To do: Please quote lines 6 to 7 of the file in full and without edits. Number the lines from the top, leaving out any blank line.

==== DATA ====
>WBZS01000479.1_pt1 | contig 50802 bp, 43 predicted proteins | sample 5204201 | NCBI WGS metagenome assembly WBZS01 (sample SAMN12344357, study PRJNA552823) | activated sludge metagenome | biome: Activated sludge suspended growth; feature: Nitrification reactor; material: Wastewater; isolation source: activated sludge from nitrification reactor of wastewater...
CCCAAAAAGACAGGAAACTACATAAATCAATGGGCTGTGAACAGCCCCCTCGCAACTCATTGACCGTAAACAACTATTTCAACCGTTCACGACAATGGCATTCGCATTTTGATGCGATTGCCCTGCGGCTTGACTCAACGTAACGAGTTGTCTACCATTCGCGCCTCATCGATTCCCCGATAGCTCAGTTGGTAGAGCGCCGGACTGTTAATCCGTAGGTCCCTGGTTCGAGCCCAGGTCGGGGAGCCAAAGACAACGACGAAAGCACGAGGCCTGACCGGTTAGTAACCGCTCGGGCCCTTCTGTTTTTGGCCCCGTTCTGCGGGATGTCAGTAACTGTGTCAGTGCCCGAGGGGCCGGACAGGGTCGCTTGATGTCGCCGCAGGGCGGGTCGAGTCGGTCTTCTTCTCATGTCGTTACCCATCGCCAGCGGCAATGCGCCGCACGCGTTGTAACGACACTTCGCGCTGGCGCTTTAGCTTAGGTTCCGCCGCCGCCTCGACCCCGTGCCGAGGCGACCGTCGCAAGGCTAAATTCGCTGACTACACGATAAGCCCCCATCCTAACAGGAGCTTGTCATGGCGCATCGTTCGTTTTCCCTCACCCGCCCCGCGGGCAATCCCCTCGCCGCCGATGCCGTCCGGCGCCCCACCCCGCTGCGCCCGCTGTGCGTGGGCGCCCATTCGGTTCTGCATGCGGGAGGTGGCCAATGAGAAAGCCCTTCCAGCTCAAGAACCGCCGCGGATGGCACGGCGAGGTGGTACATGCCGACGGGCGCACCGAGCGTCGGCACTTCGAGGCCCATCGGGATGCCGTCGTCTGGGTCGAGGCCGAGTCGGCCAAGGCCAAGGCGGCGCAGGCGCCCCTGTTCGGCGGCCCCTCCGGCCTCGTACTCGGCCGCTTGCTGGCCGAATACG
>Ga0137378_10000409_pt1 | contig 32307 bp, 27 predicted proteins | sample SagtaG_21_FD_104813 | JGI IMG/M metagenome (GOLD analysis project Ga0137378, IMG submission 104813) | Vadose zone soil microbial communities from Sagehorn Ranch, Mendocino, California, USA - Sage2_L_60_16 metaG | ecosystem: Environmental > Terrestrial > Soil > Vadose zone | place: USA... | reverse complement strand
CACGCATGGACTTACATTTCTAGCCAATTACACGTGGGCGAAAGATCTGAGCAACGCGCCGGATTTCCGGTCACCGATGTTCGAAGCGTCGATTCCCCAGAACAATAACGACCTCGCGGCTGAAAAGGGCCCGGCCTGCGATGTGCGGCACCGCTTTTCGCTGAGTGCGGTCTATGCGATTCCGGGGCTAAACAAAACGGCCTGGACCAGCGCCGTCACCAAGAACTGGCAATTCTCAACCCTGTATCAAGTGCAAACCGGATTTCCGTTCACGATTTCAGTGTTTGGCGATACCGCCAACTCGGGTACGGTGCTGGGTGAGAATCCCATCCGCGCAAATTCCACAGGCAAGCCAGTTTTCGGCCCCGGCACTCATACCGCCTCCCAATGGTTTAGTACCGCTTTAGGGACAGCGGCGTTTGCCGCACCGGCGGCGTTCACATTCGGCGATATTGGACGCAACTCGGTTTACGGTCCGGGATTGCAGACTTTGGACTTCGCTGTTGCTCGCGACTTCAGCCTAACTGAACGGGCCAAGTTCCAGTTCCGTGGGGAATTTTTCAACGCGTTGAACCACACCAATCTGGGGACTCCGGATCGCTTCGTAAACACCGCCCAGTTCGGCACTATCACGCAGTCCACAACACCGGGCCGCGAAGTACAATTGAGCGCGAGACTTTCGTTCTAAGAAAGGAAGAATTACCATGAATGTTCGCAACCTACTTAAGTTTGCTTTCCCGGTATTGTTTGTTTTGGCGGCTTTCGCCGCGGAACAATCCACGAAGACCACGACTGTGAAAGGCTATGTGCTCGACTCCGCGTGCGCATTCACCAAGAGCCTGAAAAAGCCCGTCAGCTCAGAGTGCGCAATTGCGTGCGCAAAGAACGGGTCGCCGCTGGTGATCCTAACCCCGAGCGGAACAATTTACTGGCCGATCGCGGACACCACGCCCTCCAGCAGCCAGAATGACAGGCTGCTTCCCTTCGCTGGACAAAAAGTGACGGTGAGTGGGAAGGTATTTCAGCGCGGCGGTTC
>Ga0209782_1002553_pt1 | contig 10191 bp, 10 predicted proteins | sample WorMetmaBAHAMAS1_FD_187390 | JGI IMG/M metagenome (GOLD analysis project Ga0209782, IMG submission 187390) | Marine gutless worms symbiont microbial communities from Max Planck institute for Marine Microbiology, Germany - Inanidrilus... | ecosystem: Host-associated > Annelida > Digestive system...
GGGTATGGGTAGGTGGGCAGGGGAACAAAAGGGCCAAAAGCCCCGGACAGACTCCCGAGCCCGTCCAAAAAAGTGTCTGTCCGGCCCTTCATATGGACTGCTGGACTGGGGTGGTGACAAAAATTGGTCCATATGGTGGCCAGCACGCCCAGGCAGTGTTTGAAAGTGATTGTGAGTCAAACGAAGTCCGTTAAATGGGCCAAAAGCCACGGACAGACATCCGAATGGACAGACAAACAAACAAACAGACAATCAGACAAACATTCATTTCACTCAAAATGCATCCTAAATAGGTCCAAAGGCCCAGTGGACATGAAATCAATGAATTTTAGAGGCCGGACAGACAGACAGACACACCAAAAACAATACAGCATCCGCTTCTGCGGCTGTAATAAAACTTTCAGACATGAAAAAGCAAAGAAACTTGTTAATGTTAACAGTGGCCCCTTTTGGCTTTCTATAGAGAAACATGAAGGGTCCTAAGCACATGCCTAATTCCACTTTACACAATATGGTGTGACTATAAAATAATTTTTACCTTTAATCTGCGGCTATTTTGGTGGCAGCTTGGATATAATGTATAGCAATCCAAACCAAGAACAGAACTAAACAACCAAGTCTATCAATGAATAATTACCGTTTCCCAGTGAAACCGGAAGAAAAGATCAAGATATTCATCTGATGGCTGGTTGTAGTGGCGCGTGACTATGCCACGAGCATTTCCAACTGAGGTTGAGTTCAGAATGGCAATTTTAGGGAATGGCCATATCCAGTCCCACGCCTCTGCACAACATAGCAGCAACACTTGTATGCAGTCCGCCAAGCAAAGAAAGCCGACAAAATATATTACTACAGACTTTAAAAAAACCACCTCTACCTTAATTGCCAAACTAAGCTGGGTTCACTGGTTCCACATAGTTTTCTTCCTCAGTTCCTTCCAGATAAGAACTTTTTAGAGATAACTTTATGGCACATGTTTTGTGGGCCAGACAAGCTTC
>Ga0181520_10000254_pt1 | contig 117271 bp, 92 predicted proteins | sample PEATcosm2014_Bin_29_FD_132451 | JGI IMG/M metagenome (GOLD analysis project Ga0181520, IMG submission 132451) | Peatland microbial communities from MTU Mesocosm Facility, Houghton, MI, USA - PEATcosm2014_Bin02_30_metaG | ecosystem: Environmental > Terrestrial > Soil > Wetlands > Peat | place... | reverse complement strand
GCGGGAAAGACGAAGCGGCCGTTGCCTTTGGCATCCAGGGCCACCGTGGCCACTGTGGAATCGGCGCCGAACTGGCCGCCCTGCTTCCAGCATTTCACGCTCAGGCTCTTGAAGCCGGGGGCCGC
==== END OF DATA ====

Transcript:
GGGTATGGGTAGGTGGGCAGGGGAACAAAAGGGCCAAAAGCCCCGGACAGACTCCCGAGCCCGTCCAAAAAAGTGTCTGTCCGGCCCTTCATATGGACTGCTGGACTGGGGTGGTGACAAAAATTGGTCCATATGGTGGCCAGCACGCCCAGGCAGTGTTTGAAAGTGATTGTGAGTCAAACGAAGTCCGTTAAATGGGCCAAAAGCCACGGACAGACATCCGAATGGACAGACAAACAAACAAACAGACAATCAGACAAACATTCATTTCACTCAAAATGCATCCTAAATAGGTCCAAAGGCCCAGTGGACATGAAATCAATGAATTTTAGAGGCCGGACAGACAGACAGACACACCAAAAACAATACAGCATCCGCTTCTGCGGCTGTAATAAAACTTTCAGACATGAAAAAGCAAAGAAACTTGTTAATGTTAACAGTGGCCCCTTTTGGCTTTCTATAGAGAAACATGAAGGGTCCTAAGCACATGCCTAATTCCACTTTACACAATATGGTGTGACTATAAAATAATTTTTACCTTTAATCTGCGGCTATTTTGGTGGCAGCTTGGATATAATGTATAGCAATCCAAACCAAGAACAGAACTAAACAACCAAGTCTATCAATGAATAATTACCGTTTCCCAGTGAAACCGGAAGAAAAGATCAAGATATTCATCTGATGGCTGGTTGTAGTGGCGCGTGACTATGCCACGAGCATTTCCAACTGAGGTTGAGTTCAGAATGGCAATTTTAGGGAATGGCCATATCCAGTCCCACGCCTCTGCACAACATAGCAGCAACACTTGTATGCAGTCCGCCAAGCAAAGAAAGCCGACAAAATATATTACTACAGACTTTAAAAAAACCACCTCTACCTTAATTGCCAAACTAAGCTGGGTTCACTGGTTCCACATAGTTTTCTTCCTCAGTTCCTTCCAGATAAGAACTTTTTAGAGATAACTTTATGGCACATGTTTTGTGGGCCAGACAAGCTTC
>Ga0181520_10000254_pt1 | contig 117271 bp, 92 predicted proteins | sample PEATcosm2014_Bin_29_FD_132451 | JGI IMG/M metagenome (GOLD analysis project Ga0181520, IMG submission 132451) | Peatland microbial communities from MTU Mesocosm Facility, Houghton, MI, USA - PEATcosm2014_Bin02_30_metaG | ecosystem: Environmental > Terrestrial > Soil > Wetlands > Peat | place... | reverse complement strand